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‘Harriet’ makes up for lost time, brings a personal perspective to history

Originally published on November 8, 2019

While Americans anxiously wait for her to take Andrew Jackson’s place on the $20 bill, it is reassuring that director Kasi Lemmons and an incredible cast are making up for lost time by providing a solid cinematic portrayal of Harriet Tubman’s revolutionary story.

“Harriet” details the heroic story of the most famous conductor of the Underground Railroad. The film begins with Araminta “Minty” Ross making the decision to escape from her plantation to prevent being sold as a slave. After miraculously completing the journey to Philadelphia, she changes her name to Harriet Tubman and finds a home in an anti-slavery society.

However, despite the tremendous risks, she begins crossing back into the South to save her family members as well as other slaves who join her on her journey. All the while, she inventively avoids the clutches of slave catchers and her former master. Even for those who come in knowing the story of Harriet Tubman, the film still manages to be suspenseful.

Tubman, played by Cynthia Erivo, feels very authentic on screen. The film presents the challenges Tubman had to face by explaining her illiteracy and traumatic head injury that she suffered when she was a teenager. It is details like these that make her accomplishments all the more astounding. She freed 70 slaves on her own and 700 hundred more while leading an armed expedition in spite of these difficulties.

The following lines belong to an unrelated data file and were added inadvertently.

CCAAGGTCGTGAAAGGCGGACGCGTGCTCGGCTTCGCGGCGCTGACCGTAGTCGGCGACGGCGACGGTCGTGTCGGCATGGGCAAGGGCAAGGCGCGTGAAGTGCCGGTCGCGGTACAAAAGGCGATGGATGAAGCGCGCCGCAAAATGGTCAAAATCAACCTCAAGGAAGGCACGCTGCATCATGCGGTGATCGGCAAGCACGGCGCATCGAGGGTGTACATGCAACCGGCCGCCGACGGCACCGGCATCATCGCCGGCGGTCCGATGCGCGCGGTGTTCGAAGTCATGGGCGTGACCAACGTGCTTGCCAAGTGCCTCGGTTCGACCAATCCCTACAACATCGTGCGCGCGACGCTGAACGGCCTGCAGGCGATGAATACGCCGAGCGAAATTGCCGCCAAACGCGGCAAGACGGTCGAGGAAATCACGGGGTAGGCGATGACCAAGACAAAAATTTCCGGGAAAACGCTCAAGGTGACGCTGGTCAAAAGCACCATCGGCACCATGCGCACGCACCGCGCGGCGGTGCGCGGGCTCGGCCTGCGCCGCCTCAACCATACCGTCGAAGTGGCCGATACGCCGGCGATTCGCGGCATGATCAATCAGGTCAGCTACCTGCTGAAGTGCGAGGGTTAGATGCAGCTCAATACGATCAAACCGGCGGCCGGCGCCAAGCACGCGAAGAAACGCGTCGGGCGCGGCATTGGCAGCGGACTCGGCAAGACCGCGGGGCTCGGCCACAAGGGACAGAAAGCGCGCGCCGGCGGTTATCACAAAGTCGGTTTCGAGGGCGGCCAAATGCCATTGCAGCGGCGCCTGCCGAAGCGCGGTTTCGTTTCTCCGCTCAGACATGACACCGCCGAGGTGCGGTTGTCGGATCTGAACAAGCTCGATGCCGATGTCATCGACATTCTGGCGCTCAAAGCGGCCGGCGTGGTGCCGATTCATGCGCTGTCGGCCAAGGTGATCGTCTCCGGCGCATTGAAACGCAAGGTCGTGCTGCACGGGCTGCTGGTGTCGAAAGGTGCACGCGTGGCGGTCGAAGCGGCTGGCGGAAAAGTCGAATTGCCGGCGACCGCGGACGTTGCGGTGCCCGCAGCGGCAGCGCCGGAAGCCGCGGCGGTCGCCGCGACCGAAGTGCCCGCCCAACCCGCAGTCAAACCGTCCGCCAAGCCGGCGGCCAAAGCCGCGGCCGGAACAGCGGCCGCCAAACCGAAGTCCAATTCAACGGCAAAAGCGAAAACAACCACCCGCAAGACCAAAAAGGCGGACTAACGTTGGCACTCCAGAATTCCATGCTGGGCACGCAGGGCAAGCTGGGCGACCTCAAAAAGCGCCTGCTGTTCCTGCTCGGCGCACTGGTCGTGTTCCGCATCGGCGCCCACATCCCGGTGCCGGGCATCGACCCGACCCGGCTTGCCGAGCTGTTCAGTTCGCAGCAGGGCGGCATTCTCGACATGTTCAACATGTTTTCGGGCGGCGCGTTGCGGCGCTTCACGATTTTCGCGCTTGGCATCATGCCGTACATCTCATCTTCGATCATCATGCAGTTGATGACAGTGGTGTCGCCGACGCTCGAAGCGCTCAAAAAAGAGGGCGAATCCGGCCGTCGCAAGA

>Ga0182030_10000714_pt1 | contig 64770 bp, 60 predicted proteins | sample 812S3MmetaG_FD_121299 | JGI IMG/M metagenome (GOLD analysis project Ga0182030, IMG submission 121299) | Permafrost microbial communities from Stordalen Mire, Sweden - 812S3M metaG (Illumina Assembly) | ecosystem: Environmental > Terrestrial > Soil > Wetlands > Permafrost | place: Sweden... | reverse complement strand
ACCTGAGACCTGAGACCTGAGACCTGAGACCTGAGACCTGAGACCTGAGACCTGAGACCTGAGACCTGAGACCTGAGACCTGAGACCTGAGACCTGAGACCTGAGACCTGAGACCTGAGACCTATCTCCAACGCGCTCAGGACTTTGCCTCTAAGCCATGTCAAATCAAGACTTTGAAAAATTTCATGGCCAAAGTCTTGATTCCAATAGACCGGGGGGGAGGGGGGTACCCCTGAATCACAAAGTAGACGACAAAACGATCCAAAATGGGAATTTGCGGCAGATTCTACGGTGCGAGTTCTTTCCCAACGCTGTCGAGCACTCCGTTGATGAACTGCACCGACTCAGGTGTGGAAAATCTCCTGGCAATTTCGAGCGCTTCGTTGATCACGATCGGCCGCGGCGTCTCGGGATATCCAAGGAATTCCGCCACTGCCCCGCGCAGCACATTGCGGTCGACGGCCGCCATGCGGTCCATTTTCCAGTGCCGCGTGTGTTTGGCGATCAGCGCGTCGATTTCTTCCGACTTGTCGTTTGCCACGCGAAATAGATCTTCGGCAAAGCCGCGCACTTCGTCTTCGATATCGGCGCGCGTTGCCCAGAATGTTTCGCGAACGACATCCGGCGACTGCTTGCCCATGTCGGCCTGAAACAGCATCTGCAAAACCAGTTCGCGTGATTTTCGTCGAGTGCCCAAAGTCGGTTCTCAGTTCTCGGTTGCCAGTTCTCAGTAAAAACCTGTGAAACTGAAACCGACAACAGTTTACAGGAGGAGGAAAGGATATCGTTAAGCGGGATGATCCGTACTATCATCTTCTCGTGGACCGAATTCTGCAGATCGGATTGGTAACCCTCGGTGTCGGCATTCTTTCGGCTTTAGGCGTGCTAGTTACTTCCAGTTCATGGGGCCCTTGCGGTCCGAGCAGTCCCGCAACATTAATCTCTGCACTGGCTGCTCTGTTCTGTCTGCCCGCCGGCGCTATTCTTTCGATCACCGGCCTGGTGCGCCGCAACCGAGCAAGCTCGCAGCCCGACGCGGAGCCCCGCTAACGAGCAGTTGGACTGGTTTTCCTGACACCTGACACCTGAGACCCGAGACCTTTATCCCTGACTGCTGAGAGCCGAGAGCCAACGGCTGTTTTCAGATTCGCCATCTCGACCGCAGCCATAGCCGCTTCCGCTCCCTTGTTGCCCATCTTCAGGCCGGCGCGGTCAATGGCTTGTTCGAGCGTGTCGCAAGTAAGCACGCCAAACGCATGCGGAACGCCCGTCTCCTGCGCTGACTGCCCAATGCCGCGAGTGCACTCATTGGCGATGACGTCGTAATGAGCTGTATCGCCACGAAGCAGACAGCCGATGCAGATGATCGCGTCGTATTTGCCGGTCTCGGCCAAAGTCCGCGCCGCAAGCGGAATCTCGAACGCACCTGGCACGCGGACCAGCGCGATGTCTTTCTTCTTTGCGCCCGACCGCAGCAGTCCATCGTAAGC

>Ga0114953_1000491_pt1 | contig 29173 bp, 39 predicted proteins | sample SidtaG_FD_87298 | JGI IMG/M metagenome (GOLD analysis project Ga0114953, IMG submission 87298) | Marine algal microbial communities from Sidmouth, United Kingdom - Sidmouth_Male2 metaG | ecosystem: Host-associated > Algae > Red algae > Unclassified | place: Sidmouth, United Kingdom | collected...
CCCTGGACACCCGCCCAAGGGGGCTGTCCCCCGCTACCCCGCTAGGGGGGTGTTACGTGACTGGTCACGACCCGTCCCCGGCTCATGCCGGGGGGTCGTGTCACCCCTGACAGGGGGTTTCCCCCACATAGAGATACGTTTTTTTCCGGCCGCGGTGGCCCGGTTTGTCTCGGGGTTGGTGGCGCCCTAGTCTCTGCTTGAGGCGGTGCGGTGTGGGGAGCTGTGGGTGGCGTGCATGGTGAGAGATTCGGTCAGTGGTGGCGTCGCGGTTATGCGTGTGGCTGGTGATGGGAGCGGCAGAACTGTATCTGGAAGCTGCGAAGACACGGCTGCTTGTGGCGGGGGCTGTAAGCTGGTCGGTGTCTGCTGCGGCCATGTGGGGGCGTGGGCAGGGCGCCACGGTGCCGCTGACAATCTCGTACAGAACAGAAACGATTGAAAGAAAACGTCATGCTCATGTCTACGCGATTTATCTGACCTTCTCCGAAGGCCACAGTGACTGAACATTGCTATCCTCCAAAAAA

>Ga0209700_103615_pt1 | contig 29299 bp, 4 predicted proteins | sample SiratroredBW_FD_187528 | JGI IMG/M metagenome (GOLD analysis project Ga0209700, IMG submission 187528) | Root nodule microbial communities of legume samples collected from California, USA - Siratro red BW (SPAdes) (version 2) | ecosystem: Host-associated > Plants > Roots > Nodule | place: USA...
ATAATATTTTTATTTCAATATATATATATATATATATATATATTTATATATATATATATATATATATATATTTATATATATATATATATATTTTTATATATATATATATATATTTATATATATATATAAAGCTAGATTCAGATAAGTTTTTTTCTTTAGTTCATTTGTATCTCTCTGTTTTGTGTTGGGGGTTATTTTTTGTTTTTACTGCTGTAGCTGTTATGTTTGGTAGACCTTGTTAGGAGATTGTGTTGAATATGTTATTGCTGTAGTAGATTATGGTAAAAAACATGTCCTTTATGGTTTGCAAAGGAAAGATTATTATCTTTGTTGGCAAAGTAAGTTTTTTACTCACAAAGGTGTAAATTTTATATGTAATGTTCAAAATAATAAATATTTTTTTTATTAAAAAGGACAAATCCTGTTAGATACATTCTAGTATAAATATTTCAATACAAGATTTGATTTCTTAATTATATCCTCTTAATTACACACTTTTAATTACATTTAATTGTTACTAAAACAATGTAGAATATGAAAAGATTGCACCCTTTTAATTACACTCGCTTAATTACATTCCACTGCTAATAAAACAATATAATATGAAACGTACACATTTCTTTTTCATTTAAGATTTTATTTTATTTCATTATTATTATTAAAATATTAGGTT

In addition, Erivo delivers an incredible performance. In a role that is a sharp departure from her previous outing as a Motown lounge singer in Bad Times at the El Royale, she gives a restrained but intense performance. This is shown particularly well in scenes where she sings to other slaves in order to stealthily communicate with them.

She is supported by a cast of excellently portrayed characters including her parents Ben (Clark Peters) and Rit Ross (Vanessa Bell Calloway), Tubman’s friend and caretaker Marie Buchanon (Janelle Monáe) and another Underground Railroad conductor William Still (Leslie Odom, Jr.). The variety of side characters allow the film to exhibit the different challenges black people faced and ways they coped with slavery.

So far the film has had a strong start, grossing $12 million in its opening weekend, according to CNN. On the other hand, the film has its limitations. It is clear that the creators of the film chose to limit scenes which depict the violent aspects of slavery in order to get its PG-13 rating and broaden its market of individuals who would be able to see the picture. Instead of showing acts of brutality, the movie shows the aftermath or result of such acts.

Following the viewing of Harriet Tubman, I would suggest doing further research to understand the harsh realities of slavery. I would also highly encourage adult viewers to see “12 Years a Slave” (2014) and “Underground” (2016 – 2017) in order to better understand the aspects of slavery not showcased in this film.


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